Devletin yönetimi, teşkil edilen Yurtta Sulh Konseyi tarafından deruhte edilecektir. Yurtta Sulh Konseyi, BM, NATO ve diğer tüm uluslararası kuruluşlar ile oluşturulmuş yükümlülükleri yerine getirecek her türlü tedbiri almıştır.
Meşruiyetini kaybetmiş siyasi iktidara görevden el çektirilmiştir."

Sunday, 24 July 2016

Steps on the Road to Freedom

Rachel Barenblat, the "Velveteen Rabbi," is an American poet and blogger who was ordained as a rabbi in 2011 and as a spiritual director in 2012. In 2013 she was named aRabbis Without Borders fellow by Clal, the Center for Learning and Leadership, and in 2015 was named co-chair of ALEPH: the Alliance for Jewish Renewal along with Rabbi David Markus.

I love her writing, even though I am not Jewish, because it seems to be to be very much continuing the wisdom tradition, and bringing it to today's world, bringing together, in Tony Thiselton's words, the Two Horizons of Past and Present.

Here are some quotations from her writings on change, on the journey of life, both inner and outer, and on healing wounds; in each, she challenges the reader to think again, and think differently, on these matters.

On Change
One season gives way to the next. Summer vacation gives way to school. On the Jewish calendar, we’ve just moved from an old year into a new one. All of these transitions come bearing gifts – as well as challenges. And if that’s true for annual transitions like the shift from summer to fall, how much more true it is for emotional transitions which may not follow any calendar or arise predictably. 

The illness of a pet, or of a family member. Facing mortality, or a marriage, or a divorce. Losing a job, or starting a job… All of these are transitions, and all may challenge our equilibrium and our sense of self.

Can I make a practice of welcoming whatever arises in my life with open arms – and then with equally open arms, letting it go when it’s time to transition to what’s next? Loving what comes and loving what goes requires equanimity. It requires that I not numb myself either to joy or sorrow. It also requires that I maintain awareness of the bigger picture, within which the joy and the sorrow, the coming and the going, are all contained.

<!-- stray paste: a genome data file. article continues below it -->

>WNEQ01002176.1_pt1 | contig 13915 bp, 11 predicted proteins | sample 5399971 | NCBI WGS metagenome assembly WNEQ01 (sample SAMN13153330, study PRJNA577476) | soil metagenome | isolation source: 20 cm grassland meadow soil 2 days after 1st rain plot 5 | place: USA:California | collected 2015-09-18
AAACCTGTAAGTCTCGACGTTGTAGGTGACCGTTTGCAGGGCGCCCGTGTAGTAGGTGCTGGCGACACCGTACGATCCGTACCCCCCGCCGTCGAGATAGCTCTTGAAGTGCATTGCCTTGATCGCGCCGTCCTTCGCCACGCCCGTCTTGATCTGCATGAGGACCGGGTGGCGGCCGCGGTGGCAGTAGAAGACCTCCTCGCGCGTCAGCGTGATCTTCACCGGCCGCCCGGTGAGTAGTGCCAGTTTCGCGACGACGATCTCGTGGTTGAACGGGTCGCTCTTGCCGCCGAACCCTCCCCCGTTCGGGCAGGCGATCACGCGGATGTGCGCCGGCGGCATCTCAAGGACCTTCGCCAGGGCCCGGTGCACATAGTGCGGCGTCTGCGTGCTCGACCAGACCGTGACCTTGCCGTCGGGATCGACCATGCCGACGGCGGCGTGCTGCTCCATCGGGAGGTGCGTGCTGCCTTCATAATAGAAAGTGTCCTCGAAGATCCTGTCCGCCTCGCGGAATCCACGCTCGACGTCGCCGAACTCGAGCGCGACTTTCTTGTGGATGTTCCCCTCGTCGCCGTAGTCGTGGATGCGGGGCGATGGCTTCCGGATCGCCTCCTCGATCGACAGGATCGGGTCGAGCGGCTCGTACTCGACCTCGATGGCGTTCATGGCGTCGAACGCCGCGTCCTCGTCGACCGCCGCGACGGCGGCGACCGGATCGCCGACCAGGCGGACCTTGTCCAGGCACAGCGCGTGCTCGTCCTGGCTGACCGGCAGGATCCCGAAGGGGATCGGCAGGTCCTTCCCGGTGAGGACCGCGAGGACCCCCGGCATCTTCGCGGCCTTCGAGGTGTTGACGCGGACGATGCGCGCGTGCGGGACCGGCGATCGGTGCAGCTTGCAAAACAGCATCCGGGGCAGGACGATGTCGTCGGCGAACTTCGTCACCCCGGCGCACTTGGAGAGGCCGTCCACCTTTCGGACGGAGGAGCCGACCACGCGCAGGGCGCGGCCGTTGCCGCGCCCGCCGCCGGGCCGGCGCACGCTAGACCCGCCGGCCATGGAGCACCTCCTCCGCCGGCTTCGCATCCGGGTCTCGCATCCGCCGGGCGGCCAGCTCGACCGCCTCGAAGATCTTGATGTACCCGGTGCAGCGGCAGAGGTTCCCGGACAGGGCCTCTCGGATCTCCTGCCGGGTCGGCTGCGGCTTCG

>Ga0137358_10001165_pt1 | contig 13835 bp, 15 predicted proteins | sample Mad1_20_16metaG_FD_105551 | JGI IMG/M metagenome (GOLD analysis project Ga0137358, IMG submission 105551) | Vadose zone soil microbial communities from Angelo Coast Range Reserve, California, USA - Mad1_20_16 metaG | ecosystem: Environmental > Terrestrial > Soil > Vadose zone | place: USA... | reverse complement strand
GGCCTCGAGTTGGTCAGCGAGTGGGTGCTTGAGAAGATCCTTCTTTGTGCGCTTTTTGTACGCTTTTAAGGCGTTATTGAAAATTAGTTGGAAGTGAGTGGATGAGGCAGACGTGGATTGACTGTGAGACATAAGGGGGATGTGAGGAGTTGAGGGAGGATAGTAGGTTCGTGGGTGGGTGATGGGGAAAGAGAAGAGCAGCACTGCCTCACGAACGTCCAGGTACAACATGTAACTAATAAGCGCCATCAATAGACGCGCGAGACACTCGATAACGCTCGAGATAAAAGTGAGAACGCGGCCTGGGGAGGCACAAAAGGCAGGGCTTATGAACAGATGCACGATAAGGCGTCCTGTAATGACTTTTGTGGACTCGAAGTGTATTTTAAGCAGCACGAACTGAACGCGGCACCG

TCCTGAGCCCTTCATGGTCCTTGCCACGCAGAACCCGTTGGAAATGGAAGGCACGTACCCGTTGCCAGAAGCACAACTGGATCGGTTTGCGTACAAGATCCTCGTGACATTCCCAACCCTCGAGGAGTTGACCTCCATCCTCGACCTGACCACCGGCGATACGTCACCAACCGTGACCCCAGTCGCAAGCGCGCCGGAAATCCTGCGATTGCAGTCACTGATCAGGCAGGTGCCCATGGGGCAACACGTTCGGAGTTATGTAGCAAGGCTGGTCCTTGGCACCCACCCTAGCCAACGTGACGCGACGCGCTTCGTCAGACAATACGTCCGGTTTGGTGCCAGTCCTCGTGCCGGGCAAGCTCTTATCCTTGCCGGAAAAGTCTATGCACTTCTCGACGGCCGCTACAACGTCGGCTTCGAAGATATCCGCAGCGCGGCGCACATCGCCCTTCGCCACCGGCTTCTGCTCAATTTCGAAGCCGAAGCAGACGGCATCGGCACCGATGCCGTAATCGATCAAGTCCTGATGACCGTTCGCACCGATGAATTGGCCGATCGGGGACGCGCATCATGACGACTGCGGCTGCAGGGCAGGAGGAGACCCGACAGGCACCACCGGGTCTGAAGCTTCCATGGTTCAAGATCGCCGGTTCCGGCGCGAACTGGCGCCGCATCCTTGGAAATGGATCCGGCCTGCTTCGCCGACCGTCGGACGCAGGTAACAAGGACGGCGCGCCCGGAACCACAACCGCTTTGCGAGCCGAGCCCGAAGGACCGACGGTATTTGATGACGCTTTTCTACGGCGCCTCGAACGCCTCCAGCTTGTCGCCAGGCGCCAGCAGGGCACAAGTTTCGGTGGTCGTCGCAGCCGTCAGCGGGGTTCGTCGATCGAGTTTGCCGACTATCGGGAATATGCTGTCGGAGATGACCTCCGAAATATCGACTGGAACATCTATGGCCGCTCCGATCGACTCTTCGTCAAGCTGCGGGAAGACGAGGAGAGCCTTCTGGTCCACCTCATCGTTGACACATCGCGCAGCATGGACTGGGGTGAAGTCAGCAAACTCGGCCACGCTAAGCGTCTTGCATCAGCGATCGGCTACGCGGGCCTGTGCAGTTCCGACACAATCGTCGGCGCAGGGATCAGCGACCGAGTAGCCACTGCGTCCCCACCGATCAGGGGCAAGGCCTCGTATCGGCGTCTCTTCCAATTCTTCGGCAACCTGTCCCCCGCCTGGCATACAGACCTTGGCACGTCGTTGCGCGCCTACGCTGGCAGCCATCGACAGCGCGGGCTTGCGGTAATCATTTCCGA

On the Journey
Some of the things we accumulate, over the course of a life, are merely practical. I can’t say I have any particular attachment to the flatware in the silverware drawer, or to the mixing bowls, or to the couch. Other things have emotional associations: the print we bought to celebrate our engagement, or the giant and slightly misshapen ceramic bread bowl that my former partner gave me during my first year out of college.

The Torah tells us that the children of Israel journeyed in the wilderness for forty years, and that as they wandered, they were accompanied by a cloud that served as a visible reminder of the presence of God. When the cloud lifted from above the portable tabernacle that they had built, they set off on their journeying. When the cloud stayed put, so did they. Whether they were encamped or on the move, the cloud was always in their sight.

The commentator known as Rashi notes “A place where they encamped is also called ‘a journey’… Because from each place of encampment they set out again on a new journey, therefore they are all called ‘journeys.'”

Even the places where we make camp — the homes in which we settle, with all of their objects and memories — can be journeys.

On Brokenness
When a wound is infected, ignoring it or pretending it isn’t there won’t help. The only thing to do is grit one’s teeth and clean out the wound, and maybe suture it gently so that it can finish closing on its own. When the wound is emotional rather than physical, the same holds true.

No one likes to look at what hurts. But if we don’t face our own brokenness, we can’t sweep away the shards and prepare to rebuild.

That’s the lesson of this time of year on the Jewish calendar. We’ve entered a three-week period dedicated to sitting with what’s broken. In historical memory, these three weeks mark the time between when the ancient city walls of Jerusalem were breached and when the Temple was destroyed. In our own lived experience today, they’re an opportunity to notice our own places of brokenness. They’re an invitation to resist the temptation to turn away from what hurts.